Our capitalistic society and its “American Dream” are based on survival of the fittest. As a person with a mental illness, I have a feeling where that would put me.

Read the first part here.

We do with mental illnesses what we do with the impoverished and other groups, we avert our eyes and push them into the corner, stuck on the edges of our reality so we can avoid these really difficult questions. The truth is, our social structures and lifestyles are

bootstraps
If you doubt what I’m saying, watch the 3 Little Pigs again, which is built on the “pull yourself up by your bootstraps” mentality but imagine only one of the pigs has access to materials and tools. 

designed for people who do not have disabilities, including mental illnesses. It’s also designed, more specifically, for a certain person of the right race, gender, sexual orientation, and socioeconomic circumstances upon birth, among other things. We call success “pulling yourself up by your bootstraps” but then we utilize a system that only gives certain people bootstraps and if you don’t have them you’re SOL.

It reminds me of that scenario where they talk about how in social experiments if a man is laying on the ground seriously injured and just calls out generally for help, nothing will happen and people will walk right by–because they can assume (knowing it won’t happen) that somebody else will take care of it. When he specifically calls out to an individual however, that person is significantly more likely to respond.

It’s easier to call people with mental illnesses lazy and entitled because it’s less daunting than trying to determine an efficient and effective means of helping them to function, in a way that is humane, while also not taking anything away from anybody else. I don’t know what the answer is. As somebody with a mental illness, I have little else to add from my own experience because, as is the problem, I can’t even figure out my own experience.

time lapse photography of people inside white and black train
Photo by Ryan Millier on Pexels.com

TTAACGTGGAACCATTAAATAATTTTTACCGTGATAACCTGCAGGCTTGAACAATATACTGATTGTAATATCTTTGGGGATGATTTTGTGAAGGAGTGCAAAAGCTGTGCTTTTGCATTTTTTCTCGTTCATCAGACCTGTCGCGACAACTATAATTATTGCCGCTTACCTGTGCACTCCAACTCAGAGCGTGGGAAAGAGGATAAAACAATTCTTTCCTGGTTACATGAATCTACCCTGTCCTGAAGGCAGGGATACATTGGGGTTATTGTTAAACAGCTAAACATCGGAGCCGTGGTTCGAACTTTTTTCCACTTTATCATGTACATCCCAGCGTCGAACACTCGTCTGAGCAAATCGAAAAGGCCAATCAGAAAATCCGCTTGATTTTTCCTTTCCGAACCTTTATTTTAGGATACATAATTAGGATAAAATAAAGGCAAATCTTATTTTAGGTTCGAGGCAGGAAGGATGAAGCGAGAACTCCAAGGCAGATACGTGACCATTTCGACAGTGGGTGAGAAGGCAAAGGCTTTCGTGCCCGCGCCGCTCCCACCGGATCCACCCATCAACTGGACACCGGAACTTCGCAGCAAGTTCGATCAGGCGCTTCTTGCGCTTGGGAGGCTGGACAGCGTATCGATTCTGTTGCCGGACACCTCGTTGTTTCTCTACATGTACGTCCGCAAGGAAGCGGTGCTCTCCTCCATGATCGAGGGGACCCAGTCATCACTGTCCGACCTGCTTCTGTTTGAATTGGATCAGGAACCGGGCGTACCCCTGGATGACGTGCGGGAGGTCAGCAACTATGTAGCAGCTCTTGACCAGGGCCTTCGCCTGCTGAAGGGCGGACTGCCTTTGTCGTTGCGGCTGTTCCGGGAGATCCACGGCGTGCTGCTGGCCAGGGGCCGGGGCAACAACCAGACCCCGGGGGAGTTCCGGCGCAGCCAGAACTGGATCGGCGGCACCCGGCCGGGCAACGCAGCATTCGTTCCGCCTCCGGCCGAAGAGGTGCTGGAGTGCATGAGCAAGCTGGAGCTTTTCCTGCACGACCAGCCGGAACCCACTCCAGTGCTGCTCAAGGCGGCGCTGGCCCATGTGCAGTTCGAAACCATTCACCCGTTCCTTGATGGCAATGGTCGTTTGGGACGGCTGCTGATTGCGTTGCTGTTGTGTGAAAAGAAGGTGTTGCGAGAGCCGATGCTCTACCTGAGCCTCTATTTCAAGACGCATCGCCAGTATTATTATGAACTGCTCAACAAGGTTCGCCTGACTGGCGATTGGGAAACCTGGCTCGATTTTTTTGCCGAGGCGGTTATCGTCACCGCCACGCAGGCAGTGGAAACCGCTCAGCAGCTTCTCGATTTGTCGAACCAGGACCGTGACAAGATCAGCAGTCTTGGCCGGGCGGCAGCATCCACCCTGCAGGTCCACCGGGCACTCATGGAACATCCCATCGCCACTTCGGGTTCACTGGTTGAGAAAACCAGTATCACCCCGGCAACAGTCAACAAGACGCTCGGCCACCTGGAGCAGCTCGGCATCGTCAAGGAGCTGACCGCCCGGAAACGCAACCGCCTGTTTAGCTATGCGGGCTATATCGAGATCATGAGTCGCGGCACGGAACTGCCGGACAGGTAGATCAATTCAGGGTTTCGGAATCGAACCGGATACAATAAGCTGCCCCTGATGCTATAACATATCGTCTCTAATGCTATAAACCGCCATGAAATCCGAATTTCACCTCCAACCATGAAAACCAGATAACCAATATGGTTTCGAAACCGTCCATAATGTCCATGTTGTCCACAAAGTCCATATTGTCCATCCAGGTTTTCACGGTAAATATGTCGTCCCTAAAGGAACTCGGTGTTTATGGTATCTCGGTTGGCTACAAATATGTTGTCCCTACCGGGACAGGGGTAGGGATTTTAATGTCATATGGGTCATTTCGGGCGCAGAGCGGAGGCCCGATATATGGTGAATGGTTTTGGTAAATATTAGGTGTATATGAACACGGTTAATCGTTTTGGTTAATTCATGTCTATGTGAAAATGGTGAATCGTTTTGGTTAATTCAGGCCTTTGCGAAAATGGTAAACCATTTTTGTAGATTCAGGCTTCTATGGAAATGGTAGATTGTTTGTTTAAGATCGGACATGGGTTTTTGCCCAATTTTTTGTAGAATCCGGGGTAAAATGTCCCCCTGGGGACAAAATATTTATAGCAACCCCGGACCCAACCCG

It just seems we have made life too complicated and too hard. Too fast and too expensive. Less fulfilling, meaningful, and connected. All of those things make it more likely that people who are differently-abled and whose needs aren’t compatible with the ways our world works will struggle. It also makes it feel like a greater burden on friends, family members, or society in general to help because they feel pulled in more directions.

People are dying. Paradoxically, for me it feels like dying die over and over again and that I’ll die over and over again for as long as I am living. And yet we have made our lives so urgent and serious that there isn’t time to acknowledge how broken this system is for all of us. How adulthood is synonymous with martyrdom and misery. Settlement and resignation. We’re only happy and embracing life on Instagram and our happiness wilts after the last hashtag (or like Scooby Doo in reverse, it takes off its beautiful mask and is just a blob, which is what most Scooby Doo villains are like anyways).

If we honestly look in a mirror and realize that a stifling majority of adults are genuinely unhappy (and children are only happy because we convince them they have a whole world before them and slowly begin closing doors as they age), can we honestly look at people with mental illnesses and say happiness is a choice? If we can’t what do we do about people who are sentenced to relentlessly struggling in society and, maybe, even failing to support themselves?

I think our current answer is you draw your lottery number and hope it isn’t you. If you don’t get a mental illness or other disability, you focus on living your life. If you do get one, you can only really talk about it with people who are drowning about as much as you are and, because it isn’t a book club, none of you have answers and it’s a hard problem to solve in a world where pretty much everybody acts like what’s right in front of their eyes is invisible.

 

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